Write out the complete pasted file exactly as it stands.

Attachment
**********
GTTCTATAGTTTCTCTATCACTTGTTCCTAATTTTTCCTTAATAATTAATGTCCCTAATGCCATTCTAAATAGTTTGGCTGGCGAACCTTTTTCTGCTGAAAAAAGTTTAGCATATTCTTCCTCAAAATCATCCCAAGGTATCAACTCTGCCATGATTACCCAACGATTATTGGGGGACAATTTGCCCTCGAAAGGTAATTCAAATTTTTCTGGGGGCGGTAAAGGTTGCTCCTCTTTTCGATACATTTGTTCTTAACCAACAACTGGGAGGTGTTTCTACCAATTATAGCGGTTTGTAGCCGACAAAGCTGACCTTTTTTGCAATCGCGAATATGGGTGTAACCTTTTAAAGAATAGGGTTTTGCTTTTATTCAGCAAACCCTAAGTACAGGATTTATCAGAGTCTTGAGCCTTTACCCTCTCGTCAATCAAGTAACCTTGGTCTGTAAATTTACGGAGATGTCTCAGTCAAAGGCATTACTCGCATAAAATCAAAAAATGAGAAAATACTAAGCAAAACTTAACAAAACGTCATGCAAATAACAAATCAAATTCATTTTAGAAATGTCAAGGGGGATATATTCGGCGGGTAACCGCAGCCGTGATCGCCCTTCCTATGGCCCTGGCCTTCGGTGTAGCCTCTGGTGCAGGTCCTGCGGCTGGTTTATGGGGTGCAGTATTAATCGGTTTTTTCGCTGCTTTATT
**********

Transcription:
GTTCTATAGTTTCTCTATCACTTGTTCCTAATTTTTCCTTAATAATTAATGTCCCTAATGCCATTCTAAATAGTTTGGCTGGCGAACCTTTTTCTGCTGAAAAAAGTTTAGCATATTCTTCCTCAAAATCATCCCAAGGTATCAACTCTGCCATGATTACCCAACGATTATTGGGGGACAATTTGCCCTCGAAAGGTAATTCAAATTTTTCTGGGGGCGGTAAAGGTTGCTCCTCTTTTCGATACATTTGTTCTTAACCAACAACTGGGAGGTGTTTCTACCAATTATAGCGGTTTGTAGCCGACAAAGCTGACCTTTTTTGCAATCGCGAATATGGGTGTAACCTTTTAAAGAATAGGGTTTTGCTTTTATTCAGCAAACCCTAAGTACAGGATTTATCAGAGTCTTGAGCCTTTACCCTCTCGTCAATCAAGTAACCTTGGTCTGTAAATTTACGGAGATGTCTCAGTCAAAGGCATTACTCGCATAAAATCAAAAAATGAGAAAATACTAAGCAAAACTTAACAAAACGTCATGCAAATAACAAATCAAATTCATTTTAGAAATGTCAAGGGGGATATATTCGGCGGGTAACCGCAGCCGTGATCGCCCTTCCTATGGCCCTGGCCTTCGGTGTAGCCTCTGGTGCAGGTCCTGCGGCTGGTTTATGGGGTGCAGTATTAATCGGTTTTTTCGCTGCTTTATT